November 11, 2014: In northwest Pakistan (North Waziristan) American UAVs fired missiles and killed four Islamic terrorists. The American UAV effort is concentrating on the small areas in North Waziristan where Islamic terrorists are still active. It is assumed that the Americans are sharing surveillance data with the Pakistanis, who are believed sharing information on which key Islamic terrorists are still up in the hills. Both nations deny any cooperation in the UAV program, but rumors and leaks indicate otherwise. At the same time the Pakistanis are upset at recent American accusations of Pakistani support for Islamic terrorists. This has never been a secret and has been going on since the 1970s. The Americans stand by their recent pronouncements on the subject. Indian officials go further and accuse the Pakistani military of creating Islamic terrorist groups to attack India and create tension between the two countries in order to maintain the disproportionate amount of the national wealth the Pakistani military receives. Many Pakistanis are beginning to believe this and that has the Pakistani generals more worried than terrorist violence. Despite the criticism, American military leaders have thanked the Pakistanis for their attacks on the Haqqani network in the five month offensive. The Americans note that this had led to a very obvious decline in Haqqani supported terrorist attacks in Afghanistan.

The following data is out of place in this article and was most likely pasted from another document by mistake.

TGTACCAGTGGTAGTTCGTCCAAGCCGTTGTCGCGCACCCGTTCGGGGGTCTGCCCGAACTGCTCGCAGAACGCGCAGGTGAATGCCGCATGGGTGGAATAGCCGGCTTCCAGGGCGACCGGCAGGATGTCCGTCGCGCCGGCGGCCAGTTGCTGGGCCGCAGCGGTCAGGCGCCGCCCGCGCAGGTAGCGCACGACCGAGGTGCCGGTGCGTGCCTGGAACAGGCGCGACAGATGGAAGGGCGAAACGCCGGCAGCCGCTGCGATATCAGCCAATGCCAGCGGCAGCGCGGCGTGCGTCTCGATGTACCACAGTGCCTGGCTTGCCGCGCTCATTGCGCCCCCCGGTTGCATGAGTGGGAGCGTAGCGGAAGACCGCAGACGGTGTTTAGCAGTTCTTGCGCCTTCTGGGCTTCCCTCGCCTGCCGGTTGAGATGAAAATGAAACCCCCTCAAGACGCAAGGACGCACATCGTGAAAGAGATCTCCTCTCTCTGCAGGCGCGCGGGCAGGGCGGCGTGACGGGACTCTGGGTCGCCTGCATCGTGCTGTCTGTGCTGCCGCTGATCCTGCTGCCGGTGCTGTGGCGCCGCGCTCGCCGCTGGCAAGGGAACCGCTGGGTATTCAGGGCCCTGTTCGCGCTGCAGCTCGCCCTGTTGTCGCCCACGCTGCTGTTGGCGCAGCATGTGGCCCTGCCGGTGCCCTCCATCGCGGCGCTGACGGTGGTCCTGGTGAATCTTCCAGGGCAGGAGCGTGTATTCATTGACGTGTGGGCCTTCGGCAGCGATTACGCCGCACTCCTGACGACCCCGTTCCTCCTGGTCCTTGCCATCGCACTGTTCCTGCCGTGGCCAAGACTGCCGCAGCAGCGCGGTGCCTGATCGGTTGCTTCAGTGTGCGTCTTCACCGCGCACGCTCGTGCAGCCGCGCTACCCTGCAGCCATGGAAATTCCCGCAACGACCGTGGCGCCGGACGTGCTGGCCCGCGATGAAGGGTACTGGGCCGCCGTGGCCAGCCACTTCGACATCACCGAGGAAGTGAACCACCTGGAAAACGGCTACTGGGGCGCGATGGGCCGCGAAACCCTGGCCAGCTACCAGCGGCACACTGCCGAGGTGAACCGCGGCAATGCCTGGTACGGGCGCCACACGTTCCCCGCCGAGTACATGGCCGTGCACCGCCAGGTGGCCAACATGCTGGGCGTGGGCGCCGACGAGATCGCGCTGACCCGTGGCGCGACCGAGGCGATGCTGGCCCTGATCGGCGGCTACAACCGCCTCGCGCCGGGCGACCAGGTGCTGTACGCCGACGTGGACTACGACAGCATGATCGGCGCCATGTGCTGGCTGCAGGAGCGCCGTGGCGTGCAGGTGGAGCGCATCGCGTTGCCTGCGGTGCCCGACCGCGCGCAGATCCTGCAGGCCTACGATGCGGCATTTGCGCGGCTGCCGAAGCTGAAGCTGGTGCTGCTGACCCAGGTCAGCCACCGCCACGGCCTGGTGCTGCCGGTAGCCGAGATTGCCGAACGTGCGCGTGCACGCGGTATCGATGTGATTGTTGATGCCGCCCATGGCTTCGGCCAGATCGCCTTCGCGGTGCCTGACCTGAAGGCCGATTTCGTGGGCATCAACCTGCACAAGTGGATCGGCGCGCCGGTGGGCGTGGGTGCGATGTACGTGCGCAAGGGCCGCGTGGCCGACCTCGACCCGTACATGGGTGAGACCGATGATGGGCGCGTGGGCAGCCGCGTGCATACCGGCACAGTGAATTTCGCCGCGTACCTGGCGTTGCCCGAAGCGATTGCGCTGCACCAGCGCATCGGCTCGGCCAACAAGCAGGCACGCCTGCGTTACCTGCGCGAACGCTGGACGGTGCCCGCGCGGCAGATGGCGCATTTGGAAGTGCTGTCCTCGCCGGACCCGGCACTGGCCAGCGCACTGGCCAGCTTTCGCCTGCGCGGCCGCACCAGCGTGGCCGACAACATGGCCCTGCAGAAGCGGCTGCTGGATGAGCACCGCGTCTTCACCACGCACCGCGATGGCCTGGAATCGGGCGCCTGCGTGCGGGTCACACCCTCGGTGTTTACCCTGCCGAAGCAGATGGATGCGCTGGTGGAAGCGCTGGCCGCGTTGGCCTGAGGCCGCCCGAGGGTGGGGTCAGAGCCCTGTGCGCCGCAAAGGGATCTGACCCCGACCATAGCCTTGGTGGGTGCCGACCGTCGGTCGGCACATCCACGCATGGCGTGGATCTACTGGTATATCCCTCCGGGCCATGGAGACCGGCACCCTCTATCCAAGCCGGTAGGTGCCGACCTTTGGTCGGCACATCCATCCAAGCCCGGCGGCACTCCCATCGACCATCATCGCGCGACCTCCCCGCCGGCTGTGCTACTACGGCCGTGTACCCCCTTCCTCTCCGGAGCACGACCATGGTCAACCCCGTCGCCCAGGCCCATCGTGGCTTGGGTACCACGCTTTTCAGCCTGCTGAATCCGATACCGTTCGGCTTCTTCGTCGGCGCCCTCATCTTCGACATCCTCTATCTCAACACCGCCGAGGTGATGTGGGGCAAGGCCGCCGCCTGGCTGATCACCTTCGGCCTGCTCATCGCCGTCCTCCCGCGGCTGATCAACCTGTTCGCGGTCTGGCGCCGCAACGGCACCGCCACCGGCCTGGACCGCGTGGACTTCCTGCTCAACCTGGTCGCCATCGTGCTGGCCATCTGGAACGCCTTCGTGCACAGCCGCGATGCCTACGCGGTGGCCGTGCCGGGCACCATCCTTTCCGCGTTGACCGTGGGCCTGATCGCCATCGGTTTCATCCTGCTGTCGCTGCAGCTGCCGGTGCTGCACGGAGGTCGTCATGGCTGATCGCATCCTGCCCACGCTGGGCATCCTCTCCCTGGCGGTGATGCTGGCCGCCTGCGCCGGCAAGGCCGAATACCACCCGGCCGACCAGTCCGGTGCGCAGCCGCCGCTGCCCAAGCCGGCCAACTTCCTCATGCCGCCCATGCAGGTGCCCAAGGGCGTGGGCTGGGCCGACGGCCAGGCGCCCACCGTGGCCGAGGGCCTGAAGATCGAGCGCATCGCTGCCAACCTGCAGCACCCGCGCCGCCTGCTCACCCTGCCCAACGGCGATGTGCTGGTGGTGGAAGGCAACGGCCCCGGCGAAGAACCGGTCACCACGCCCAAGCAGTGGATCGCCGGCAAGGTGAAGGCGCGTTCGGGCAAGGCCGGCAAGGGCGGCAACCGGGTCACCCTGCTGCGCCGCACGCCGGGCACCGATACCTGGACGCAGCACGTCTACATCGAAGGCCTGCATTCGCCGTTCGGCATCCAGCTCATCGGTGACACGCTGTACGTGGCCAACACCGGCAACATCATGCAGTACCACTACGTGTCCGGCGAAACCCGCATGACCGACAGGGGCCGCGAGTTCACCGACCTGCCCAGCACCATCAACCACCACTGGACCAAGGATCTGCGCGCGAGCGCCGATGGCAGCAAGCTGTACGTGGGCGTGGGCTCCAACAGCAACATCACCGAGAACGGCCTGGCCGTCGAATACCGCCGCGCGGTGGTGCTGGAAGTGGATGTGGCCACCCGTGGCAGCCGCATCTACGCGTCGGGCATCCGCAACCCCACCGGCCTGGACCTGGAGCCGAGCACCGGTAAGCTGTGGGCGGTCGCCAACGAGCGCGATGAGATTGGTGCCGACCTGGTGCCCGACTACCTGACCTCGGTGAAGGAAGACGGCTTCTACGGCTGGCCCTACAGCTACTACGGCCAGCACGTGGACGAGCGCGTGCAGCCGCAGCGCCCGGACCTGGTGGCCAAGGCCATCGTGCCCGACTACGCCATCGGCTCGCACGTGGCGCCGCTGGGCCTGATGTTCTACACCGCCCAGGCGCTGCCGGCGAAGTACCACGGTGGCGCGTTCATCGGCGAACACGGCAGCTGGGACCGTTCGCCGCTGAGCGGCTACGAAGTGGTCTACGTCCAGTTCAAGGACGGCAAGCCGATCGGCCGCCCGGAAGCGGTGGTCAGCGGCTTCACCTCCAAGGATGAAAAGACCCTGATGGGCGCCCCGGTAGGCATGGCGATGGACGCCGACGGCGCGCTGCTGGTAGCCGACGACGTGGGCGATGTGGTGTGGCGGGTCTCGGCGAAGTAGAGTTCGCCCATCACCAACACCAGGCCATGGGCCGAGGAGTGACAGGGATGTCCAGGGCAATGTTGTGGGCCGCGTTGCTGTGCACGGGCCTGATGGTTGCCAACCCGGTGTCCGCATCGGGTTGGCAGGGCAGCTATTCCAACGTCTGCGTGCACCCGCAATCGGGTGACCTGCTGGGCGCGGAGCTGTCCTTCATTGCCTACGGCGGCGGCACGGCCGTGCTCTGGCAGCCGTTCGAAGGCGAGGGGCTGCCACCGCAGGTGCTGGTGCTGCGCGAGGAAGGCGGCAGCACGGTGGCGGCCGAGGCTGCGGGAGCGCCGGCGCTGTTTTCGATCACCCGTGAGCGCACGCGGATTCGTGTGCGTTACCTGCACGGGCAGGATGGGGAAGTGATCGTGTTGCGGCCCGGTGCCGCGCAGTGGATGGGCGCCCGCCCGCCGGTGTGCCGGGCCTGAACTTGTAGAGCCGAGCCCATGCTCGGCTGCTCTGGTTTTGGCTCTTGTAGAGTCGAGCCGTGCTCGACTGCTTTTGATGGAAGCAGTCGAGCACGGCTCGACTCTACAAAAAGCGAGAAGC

Elsewhere in northwest Pakistan Islamic terrorist attacks left five dead while tribal separatists in the southwest (Baluchistan) tried to kill a judge but only managed to kill a child and wound 25 other civilians.
In eastern India (Jharkhand) paramilitary police launched a major operation against local Maoists in order to disrupt efforts by the leftist rebels to interfere with upcoming elections.
November 10, 2014: In northwest Pakistan (North Waziristan) several clashes left four Islamic terrorists and two soldiers dead. Elsewhere in the northwest two roadside bombs killed six civilians.